I didn’t expect to hear a sermon yesterday in church. It was my turn to teach our small group of energetic preschool- and elementary-aged kids, and I was feeling anything but energetic. I’d been running around all weekend, my throat was sore, and I’d forgotten it was my turn to teach. Naturally, I considered calling a substitute.

Then I saw the subject for the day’s lesson: How God made a way through Christ for us to spend eternity with Him.


How could I miss sharing such good news? I arrived at church early to prepare for class, feeling more inspired as I read through the lesson. I set up the buckets of markers and glue and paper and walked upstairs to the sanctuary. As I did, a dear grandmother, Clara, who never misses an opportunity to encourage me, waved me over.

“I thought you’d like this,” she said, pulling a pink envelope from her purse as I sat in the pew behind her. “I found this in a family scrapbook, and I wasn’t sure anyone would want it. Then I thought of you.”

And she gave it to me.


Wondering what was inside, I opened the flap and pulled out a yellowed slip of paper. It was folded in half and partly torn along the crease from years of being opened and closed. On top, in faded, wobbly cursive, was written the date: 5-5-63. Fifty one years ago.

“My grandmother wrote this when she was battling cancer,” Clara said. “She was a mother of ten. Ten! She lived with us before she died. My husband and I had five children, but he was always taking care of people. Our youngest were just two and three at the time.”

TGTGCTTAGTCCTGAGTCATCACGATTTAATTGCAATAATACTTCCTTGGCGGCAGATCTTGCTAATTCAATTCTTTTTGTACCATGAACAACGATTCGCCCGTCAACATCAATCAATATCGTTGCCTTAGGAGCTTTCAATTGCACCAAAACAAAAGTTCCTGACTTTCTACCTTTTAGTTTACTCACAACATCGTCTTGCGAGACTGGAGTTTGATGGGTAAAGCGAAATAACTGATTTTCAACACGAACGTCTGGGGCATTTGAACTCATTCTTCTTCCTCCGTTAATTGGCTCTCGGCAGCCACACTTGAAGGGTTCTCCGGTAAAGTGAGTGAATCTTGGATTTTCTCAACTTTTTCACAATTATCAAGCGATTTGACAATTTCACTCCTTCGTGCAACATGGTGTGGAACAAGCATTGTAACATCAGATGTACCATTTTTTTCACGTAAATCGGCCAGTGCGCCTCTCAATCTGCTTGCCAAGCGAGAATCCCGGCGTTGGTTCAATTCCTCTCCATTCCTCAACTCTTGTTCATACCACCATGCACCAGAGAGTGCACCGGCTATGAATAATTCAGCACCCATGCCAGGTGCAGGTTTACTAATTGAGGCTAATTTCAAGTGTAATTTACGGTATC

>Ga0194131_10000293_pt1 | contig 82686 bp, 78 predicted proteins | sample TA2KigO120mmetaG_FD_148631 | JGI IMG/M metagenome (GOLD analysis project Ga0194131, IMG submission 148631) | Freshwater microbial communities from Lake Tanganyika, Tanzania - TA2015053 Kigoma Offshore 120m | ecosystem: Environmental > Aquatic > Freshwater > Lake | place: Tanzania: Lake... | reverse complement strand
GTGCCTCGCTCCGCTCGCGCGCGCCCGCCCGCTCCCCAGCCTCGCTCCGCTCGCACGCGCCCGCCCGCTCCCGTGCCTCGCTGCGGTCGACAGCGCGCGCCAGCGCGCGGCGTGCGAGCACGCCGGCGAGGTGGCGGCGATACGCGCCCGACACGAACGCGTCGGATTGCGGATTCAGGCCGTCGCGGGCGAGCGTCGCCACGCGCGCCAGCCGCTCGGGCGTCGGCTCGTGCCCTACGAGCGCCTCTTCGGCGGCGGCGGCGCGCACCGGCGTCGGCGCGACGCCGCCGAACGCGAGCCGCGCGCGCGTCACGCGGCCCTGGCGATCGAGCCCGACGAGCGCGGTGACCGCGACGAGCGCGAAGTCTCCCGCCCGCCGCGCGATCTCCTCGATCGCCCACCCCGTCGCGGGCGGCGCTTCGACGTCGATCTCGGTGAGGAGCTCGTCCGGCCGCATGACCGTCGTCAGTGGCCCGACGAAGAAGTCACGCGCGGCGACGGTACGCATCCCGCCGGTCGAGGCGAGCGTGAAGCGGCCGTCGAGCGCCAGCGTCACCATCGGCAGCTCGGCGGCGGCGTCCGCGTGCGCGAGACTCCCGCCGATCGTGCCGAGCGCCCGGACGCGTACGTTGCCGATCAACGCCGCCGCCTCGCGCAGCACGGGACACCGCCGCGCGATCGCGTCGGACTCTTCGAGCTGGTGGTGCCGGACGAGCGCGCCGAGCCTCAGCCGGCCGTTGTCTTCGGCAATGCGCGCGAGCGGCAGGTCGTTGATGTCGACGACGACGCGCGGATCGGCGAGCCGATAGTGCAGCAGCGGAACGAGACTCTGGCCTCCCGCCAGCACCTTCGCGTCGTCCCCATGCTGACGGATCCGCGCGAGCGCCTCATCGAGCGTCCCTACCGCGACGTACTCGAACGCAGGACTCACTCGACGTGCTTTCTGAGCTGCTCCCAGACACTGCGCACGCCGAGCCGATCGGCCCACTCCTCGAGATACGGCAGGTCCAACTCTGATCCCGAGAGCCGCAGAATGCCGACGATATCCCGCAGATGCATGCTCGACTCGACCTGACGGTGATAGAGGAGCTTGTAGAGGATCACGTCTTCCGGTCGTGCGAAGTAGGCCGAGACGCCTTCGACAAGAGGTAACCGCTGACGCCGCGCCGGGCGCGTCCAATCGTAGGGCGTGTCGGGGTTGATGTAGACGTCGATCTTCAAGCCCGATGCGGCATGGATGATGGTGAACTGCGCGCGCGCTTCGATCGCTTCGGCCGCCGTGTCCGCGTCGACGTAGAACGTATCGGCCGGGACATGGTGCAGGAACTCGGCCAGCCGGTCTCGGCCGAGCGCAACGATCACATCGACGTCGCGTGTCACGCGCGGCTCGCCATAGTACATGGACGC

Then, I read the words she’d handed me–this sermon, written by an ailing grandmother at the end of her life:

 Not Barren Years

One day while bending low in deep contrition,

My heart seemed broken for the years gone by.

They seemed to me but barren years and wasted,

And then the Lord stooped down and heard me cry.

“Those years, those bygone years,” He gently told me.

“They are not barren as they seem to be.

For in these years you gently rocked a cradle,

And prayed that each new life belong to me.

And when those faltering feet began their journey,

Along life’s rugged road, and times were hard,

With tender hands in yours, and yours in mine,

You borrowed strength to lead them to their Lord.

The first new word you taught them to lisp was ‘Jesus,’

And they have found salvation in that name,

And though the years will bring both joys and sorrows,

Because you prayed, they never will be the same.

Some day before the throne you’ll stand in glory and hear from me,

Those words of comfort clear,

‘Those years of motherhood, they were not wasted.

Your children are all here.'”


As I finished reading, I blinked back tears. How easy it is to forget our higher aim in the working and waiting and wearying days of motherhood. Life moves fast, as I’m sure it did for this godly grandmother, Edith Clough, of Mount Vernon, Maine. I only wish I could haven see her reaction as one by one nine of her children passed on.

This morning I phoned Clara. “Did all of your grandmother’s children follow the Lord?” I asked.

“Not all,” she said. “In those days, we didn’t understand what the preacher was saying. In church you didn’t make a noise. You didn’t move. You didn’t ask questions.”

I thought of those wiggly Sunday school kids, glad for the chance to share God’s love with them in a way they’d understand. And I thought of my own five kids, praying that as their lives come into full bloom God will make my years of motherhood, not barren, but blessed.

“He settles the barren woman in her home as a happy mother of children,” Psalm 113:9.

What do you think?